Boycott and Russian flags fire up world boxing championship
The Women's World Boxing Championships began in India on Thursday with several nations boycotting because of the presence of Russians and Belarusians competing under their flags.
Numerous international sports federations have banned Russian and Belarusian athletes from competition since Moscow's invasion of Ukraine last year.
Some sports have allowed them to compete but said they must do so under neutral flags.
But the International Boxing Association (IBA) event in Delhi involves fighters from both nations competing under their national flags and anthems.
The flags and colours of Russia and its political ally Belarus were paraded at Wednesday's opening ceremony.
The IBA is headed by Russian Umar Kremlev and counts Russian energy giant Gazprom as a major financial backer. The IBA was suspended by the International Olympic Committee in 2019 over multiple corruption scandals.
The United States, Ukraine, Canada, Sweden and Britain are among the countries boycotting the tournament, which runs until March 26 and involves 65 nations.
Some have said they will also refuse to take part in the men's event in Tashkent, Uzbekistan on May 1-14.
GB Boxing said last month that the IBA's move to allow boxers from Russia and Belarus to compete in India under their national flags "contravenes resolutions passed by the IOC".
"This has put further distance between IBA and the Olympic movement in addition to the significant, longstanding issues over sporting integrity, governance, transparency and financial management which the IOC has asked IBA to address," a statement said.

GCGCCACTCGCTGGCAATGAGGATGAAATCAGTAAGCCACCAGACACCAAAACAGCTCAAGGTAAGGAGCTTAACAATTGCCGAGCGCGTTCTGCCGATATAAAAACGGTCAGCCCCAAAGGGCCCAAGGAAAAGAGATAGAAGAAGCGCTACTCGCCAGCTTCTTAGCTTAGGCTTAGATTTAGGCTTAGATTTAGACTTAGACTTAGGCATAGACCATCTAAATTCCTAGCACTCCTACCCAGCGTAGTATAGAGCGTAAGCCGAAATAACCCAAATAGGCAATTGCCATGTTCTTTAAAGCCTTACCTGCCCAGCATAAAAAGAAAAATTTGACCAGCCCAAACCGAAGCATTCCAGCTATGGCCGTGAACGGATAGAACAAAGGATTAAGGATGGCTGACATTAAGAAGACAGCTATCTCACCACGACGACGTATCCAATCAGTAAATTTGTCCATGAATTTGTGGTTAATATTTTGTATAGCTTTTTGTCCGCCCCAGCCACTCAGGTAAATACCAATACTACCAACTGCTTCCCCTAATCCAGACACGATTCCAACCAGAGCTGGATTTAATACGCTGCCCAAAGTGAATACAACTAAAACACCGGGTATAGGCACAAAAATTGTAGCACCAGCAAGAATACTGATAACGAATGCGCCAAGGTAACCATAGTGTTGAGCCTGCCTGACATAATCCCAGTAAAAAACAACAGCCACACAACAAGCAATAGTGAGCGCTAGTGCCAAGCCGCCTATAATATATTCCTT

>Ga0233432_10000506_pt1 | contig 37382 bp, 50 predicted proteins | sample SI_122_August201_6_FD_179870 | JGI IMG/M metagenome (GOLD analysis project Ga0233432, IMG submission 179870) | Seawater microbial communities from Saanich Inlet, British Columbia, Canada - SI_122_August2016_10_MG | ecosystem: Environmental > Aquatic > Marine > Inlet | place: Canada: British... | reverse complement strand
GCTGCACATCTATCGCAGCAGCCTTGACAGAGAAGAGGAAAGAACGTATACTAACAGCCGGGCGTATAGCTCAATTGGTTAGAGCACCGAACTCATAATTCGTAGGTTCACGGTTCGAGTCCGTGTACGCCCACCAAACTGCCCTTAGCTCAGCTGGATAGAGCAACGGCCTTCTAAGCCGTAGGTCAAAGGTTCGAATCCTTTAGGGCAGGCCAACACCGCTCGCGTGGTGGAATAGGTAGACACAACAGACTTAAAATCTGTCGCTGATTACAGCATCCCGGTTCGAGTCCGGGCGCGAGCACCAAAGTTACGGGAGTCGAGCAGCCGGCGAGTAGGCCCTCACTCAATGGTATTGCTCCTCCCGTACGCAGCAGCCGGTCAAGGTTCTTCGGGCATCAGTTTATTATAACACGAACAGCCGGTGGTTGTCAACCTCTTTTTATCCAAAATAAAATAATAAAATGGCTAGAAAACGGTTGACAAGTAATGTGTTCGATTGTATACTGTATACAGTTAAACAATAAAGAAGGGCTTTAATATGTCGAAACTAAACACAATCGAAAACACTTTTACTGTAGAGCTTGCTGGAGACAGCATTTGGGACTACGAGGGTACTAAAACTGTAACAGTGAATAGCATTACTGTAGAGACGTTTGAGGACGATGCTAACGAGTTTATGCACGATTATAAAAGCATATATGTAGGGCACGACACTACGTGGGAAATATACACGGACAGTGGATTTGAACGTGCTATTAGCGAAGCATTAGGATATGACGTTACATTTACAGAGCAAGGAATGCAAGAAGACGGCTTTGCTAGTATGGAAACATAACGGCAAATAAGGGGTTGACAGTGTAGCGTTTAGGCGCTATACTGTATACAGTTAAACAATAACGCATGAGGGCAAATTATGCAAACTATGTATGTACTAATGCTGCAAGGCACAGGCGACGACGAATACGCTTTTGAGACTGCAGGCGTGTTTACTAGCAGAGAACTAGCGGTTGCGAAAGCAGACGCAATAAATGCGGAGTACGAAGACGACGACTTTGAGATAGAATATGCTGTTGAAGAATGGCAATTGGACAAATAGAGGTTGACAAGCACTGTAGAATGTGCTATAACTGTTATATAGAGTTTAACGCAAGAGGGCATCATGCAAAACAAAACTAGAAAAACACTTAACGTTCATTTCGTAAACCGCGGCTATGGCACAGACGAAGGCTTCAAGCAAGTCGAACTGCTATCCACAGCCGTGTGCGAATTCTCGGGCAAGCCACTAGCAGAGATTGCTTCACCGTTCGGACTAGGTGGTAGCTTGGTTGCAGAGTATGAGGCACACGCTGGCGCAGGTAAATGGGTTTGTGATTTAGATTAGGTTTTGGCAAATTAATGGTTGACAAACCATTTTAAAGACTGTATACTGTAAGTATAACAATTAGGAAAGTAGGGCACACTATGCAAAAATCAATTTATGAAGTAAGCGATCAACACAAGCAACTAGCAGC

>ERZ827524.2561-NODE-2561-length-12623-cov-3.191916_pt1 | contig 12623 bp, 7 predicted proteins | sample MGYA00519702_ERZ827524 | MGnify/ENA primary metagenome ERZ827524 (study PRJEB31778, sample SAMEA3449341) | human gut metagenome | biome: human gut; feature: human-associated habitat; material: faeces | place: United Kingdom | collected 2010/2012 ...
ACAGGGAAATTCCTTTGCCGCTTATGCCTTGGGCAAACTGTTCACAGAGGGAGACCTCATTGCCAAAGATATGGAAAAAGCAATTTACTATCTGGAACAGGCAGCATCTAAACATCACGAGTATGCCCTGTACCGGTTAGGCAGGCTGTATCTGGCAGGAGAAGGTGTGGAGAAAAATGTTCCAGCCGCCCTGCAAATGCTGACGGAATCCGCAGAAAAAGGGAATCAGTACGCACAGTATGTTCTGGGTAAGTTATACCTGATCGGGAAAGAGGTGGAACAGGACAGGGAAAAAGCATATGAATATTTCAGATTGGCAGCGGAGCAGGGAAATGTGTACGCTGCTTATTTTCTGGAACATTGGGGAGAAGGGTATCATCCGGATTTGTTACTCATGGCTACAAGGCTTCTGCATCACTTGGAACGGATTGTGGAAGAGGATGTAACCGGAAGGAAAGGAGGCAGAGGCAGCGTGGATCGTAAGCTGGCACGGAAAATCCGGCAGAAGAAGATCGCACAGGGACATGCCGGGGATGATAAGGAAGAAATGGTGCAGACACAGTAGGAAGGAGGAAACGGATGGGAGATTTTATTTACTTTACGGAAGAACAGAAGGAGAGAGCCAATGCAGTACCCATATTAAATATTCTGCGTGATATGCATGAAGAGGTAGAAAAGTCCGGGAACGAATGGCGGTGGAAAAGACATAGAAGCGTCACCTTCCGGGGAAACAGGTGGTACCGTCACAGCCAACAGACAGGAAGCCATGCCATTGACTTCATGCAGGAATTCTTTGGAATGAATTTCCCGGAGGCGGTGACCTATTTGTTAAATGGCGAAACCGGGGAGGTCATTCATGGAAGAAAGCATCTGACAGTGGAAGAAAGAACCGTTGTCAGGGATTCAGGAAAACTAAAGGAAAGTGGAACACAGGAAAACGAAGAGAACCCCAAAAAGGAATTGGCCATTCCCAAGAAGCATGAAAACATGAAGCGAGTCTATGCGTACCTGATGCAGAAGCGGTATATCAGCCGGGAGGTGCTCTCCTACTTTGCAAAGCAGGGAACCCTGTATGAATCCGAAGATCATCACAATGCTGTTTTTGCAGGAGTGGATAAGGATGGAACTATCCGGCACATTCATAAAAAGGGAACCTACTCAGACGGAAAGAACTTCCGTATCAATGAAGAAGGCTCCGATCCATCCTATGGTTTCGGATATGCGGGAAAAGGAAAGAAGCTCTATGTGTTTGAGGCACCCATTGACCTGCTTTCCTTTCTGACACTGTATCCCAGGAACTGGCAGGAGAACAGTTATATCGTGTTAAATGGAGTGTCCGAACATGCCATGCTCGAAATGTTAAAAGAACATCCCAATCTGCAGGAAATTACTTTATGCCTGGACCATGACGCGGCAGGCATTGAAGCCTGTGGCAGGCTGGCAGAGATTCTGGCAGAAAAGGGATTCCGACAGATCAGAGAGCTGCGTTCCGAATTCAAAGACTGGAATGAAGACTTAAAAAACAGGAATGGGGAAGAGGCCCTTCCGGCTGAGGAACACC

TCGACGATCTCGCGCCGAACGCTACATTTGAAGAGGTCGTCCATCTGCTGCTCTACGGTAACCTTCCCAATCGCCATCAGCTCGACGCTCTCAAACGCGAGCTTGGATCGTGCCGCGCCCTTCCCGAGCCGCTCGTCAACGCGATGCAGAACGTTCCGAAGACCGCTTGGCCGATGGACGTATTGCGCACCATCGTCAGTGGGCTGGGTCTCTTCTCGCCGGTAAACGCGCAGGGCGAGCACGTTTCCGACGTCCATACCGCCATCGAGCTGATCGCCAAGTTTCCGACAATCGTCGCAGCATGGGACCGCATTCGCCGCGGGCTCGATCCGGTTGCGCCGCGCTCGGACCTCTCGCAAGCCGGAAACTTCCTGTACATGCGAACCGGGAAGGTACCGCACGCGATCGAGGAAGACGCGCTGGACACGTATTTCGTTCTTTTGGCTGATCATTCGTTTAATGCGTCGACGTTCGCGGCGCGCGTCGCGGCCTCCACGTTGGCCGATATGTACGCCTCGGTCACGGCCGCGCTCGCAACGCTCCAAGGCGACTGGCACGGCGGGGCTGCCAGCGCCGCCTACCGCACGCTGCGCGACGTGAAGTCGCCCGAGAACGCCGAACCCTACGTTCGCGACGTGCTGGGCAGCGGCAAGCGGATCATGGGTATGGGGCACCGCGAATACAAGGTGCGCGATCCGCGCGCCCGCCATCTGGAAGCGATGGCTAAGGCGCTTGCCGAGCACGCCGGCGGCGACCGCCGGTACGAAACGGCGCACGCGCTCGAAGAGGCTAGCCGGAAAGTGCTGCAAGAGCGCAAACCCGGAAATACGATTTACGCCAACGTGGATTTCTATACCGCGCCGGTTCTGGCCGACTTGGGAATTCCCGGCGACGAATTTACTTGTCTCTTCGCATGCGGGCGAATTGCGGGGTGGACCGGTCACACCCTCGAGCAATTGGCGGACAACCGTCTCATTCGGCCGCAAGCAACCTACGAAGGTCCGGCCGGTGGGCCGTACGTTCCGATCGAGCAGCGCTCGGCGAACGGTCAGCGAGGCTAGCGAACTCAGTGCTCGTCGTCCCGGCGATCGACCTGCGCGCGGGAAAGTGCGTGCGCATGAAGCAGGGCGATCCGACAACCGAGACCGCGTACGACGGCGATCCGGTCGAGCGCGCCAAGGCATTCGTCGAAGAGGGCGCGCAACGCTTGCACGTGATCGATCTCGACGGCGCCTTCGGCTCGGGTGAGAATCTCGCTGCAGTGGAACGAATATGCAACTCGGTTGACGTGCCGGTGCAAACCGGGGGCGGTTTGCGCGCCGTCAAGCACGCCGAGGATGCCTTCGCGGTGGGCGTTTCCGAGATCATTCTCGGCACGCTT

- 'Discrimination' -
In Delhi Russia's Sports Minister Oleg Matytsin said that "in this difficult period it is important that the team appears under the Russian flag... You can see that these young girls know which country they are representing."
"I am sure than the IBA's example... will have a positive influence on other international federations," Matytsin said Tuesday, quoted in a statement by his ministry.
"Because sport should be separate from politics and should not be the target of discrimination on the basis of nationality," he added.
The IOC suspension of the IBA means that boxing risks disappearing as an Olympic sport from the Paris Games in 2024.
The French Boxing Federation is allowing its fighters to compete in Delhi, with its head Dominique Nato saying Tuesday it wanted to remain "neutral" ahead of the Paris Olympics.
"I am aware of what is happening in the world, but again, politics is taking sport hostage and that is unacceptable," Nato told AFP.
Boxers from other European Union nations including Spain and Italy were taking part, according to organisers, as well as New Zealand, Australia and Japan.
On March 1 the IBA opened disciplinary action against the chiefs of several national boxing associations over the boycott, accusing them of "unethical behaviour".
"In boxing, there is no place for any form of discrimination and IBA sees it as its mission to protect its values," it said.
Russia has 12 boxers at the tournament and Belarus six.